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Former pastry chef for Emeril loves culinary life
by David Vaughn
Jan 04, 2014 | 283 views | 0 0 comments | 6 6 recommendations | email to a friend | print
Alcorn County resident David Vaughan is a former pastry chef for Emeril Lagasse. His sweet sensations have enchanted guests at two legendary New Orleans dining destinations, Delmonico's and Commander's Palace.
Alcorn County resident David Vaughan is a former pastry chef for Emeril Lagasse. His sweet sensations have enchanted guests at two legendary New Orleans dining destinations, Delmonico's and Commander's Palace.
With hard work and perseverance, David Timmons Vaughan has proven that one can accomplish anything in which they set their mind.

Despite no formal culinary training and modest beginnings, he has become world famous for his delectable desserts and confections.

A former manager at the local Fred's and Dollar General, Vaughan decided retail wasn't for him.

"We parted ways," explained the Tupelo High School graduate.

At only 40 years of age, Vaughan has worked in some of the finest restaurants in New Orleans.

A former pastry chef for Emeril Lagasse, his sweet sensations have enchanted guests at two legendary dining destinations, Delmonico's and Commander's Palace.

"I love seeing the reaction you get from desserts ... just the look that comes over people's faces," Vaughan mused.

"The dinner is the main event, but I get the finale," said Vaughan with barely contained excitement.

When asked his favorite goody to prepare, he exclaimed, "Truffles, tortes, cannoli's ... anything with chocolate. Chocolate is the best."

Vaughan first became interested in cooking when he was only three-years-old.

He and his wife of six years, Angela, hope to pass on the enthusiasm.

"We recently bought our five-year old daughter, Cherub, an Easy Bake Oven for Christmas," acknowledged the designer of desserts.

He admitted he played a bit differently as a child.

"I ran around the kitchen with guns strapped to my side," said Cherub's father with a hearty laugh.

Vaughan was born in Ackerman, grew up in Owensboro, Ky. and now calls Alcorn County home.

He has lived in many places, but it was at a restaurant in Oxford where he finally found his niche.

"I was working at Yocona River Inn while I was going to college and a well known lady asked me to make her a crème brûlée," he said.

According to Vaughan, she wanted the top torched three times so that the caramelization would make it extra crunchy.

"A short time later, she demanded to see the person who made it," he continued.

"I thought I was in trouble, but she loved it," explained Vaughan. "I knew then that it was what I wanted to do."

The baker described his cooking style as Southern eclectic.

"French cooking is a lot like Southern cooking," Vaughan interjected. "If it calls for butter or heavy cream, double it."

He beamed as he recounted his time at Commander's Palace.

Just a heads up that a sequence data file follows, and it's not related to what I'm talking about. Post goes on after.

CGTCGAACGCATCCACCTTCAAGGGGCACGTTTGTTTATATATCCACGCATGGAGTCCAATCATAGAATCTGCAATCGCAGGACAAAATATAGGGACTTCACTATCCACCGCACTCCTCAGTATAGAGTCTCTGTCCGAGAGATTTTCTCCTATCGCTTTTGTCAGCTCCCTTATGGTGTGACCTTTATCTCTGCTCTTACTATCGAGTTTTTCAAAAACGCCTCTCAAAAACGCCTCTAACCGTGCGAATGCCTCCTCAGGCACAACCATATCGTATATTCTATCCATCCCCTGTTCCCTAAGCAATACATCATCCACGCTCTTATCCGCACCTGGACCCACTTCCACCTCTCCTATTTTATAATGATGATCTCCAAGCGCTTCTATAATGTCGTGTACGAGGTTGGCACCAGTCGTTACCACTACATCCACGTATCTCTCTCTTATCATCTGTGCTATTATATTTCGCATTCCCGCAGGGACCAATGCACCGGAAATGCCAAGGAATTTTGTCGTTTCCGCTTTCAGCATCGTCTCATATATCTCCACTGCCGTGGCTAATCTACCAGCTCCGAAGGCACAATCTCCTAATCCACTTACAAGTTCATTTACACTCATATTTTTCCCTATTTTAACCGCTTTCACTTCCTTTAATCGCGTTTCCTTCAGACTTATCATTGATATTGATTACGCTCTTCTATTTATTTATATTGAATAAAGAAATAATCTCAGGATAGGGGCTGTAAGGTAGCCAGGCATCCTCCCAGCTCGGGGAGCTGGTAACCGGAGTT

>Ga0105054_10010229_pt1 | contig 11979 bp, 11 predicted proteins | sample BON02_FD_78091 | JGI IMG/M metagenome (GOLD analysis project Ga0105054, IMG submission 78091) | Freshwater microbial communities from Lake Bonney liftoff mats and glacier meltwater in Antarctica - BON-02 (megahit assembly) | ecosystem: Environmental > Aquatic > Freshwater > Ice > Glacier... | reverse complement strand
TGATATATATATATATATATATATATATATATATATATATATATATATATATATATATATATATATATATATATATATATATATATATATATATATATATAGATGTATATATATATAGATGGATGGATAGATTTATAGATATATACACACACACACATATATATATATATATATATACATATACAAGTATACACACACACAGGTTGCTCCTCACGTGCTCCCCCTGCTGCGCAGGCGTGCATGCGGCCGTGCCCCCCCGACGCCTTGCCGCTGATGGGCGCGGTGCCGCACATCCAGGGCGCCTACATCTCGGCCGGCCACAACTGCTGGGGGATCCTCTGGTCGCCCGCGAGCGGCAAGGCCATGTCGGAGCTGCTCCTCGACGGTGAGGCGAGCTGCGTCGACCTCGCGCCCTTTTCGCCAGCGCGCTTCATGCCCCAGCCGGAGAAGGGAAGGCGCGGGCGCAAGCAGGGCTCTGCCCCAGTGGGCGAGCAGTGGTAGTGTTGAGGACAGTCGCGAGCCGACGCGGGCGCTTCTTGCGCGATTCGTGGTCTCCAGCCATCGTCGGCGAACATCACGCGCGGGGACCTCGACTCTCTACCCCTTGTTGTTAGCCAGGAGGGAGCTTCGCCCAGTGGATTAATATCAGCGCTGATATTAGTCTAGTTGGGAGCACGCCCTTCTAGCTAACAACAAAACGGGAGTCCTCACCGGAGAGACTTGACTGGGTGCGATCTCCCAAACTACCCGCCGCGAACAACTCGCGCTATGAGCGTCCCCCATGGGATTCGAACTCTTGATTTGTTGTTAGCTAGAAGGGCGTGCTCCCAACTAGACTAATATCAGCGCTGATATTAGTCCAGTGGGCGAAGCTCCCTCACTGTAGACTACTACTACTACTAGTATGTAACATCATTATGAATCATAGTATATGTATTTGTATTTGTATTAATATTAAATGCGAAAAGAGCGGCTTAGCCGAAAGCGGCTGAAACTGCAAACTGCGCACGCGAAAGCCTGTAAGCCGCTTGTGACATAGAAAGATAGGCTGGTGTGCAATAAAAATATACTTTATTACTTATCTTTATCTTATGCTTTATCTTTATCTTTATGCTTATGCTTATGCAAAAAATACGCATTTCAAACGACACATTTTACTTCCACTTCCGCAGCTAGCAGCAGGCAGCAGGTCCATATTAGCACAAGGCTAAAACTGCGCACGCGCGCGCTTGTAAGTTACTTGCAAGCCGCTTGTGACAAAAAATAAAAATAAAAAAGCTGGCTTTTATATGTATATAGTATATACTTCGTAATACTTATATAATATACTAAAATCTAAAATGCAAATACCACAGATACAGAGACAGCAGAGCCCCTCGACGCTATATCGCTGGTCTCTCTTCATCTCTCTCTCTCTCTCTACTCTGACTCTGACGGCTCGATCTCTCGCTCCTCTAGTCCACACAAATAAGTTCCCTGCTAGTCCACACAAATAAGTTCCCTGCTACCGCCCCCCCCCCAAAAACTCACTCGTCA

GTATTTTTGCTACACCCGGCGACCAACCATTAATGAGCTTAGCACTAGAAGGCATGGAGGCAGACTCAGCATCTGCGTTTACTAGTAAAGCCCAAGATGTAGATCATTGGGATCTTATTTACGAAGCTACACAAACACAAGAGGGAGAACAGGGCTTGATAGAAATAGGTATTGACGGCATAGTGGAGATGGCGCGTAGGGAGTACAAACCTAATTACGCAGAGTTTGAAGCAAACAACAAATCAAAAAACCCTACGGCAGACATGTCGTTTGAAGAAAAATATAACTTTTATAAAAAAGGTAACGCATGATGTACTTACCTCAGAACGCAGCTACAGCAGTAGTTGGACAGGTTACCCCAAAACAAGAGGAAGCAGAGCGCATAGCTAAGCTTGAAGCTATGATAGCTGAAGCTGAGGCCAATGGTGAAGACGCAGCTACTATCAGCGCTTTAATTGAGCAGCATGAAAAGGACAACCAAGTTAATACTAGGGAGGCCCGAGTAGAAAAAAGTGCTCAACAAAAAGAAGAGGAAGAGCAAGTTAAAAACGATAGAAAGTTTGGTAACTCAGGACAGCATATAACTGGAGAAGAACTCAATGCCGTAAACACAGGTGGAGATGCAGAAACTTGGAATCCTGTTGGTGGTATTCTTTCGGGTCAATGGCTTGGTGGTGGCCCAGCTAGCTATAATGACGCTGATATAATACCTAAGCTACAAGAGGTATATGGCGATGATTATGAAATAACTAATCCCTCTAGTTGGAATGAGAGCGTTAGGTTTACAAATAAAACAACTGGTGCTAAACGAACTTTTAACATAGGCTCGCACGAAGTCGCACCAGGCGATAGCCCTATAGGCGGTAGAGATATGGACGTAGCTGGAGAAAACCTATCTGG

"Everything had to be perfect or not at all. If a stray pecan fell from the pie and onto the plate, we had to 86 it. We didn't waste anything though. We'd turn it into something else, like a pecan pie cobbler," said Vaughan with a chuckle.

At Commander's Palace, anything less than extraordinary was unacceptable.

Vaughn reflected on a few incidents where he found this to be true.

"I remember feeling so sorry for this girl they asked to cut up the cheesecake. I'm not sure if she cut it with a hot knife or scooped it out with a spoon, but she massacred it and got into a lot of trouble," he recalled.

"It took four days to prepare those cakes because we made our own cheese. We started off with 18 cheesecakes and only had 6 for the service that night," he recounted with a grimace.

Another time he recalled a guy being fired for losing his sauce.

"How do you lose four gallons of sauce?" exclaimed the baker with fresh incredulity.

When asked what Lagasse was like in person, Vaughan described him as being just like he is on his show.

"He's not a very tall man," he continued, "He's probably close to five inches shorter than me, but he has this great big personality."

In his culinary travels, Vaughan has encountered a number of high profile guests, but the one that most stands out in his mind is the late Jimmy Dean.

"He was wearing red cowboy boots and this jacket that had a phoenix on the back made of red sequins. I asked him how he was enjoying his bread pudding soufflé," remembered the pastry chef.

He replied, "'Well, son, it's pretty good, but is there any way could have gotten a little sausage in this?"

"I just died out laughing because that was actually what I expected him to say," acknowledged Vaughan.

Another time, at the University Club in Oxford, he was asked by Mississippi Governor Haley Barbour to make a sugar-free dessert.

He rose to the occasion with his fresh berry sauvignon, but expressed his hesitation in doing so.

"I don't do sugar free. The substitutes just don't behave the same," confirmed Vaughan.

He has been toying with the idea of opening up his own store front or food service trailer sometime in the near future.

For the craftsman of cakes, the sweet life has never lost its glitter.

With the skill of an artist, he continues to craft his delicious masterpieces for others to savor.
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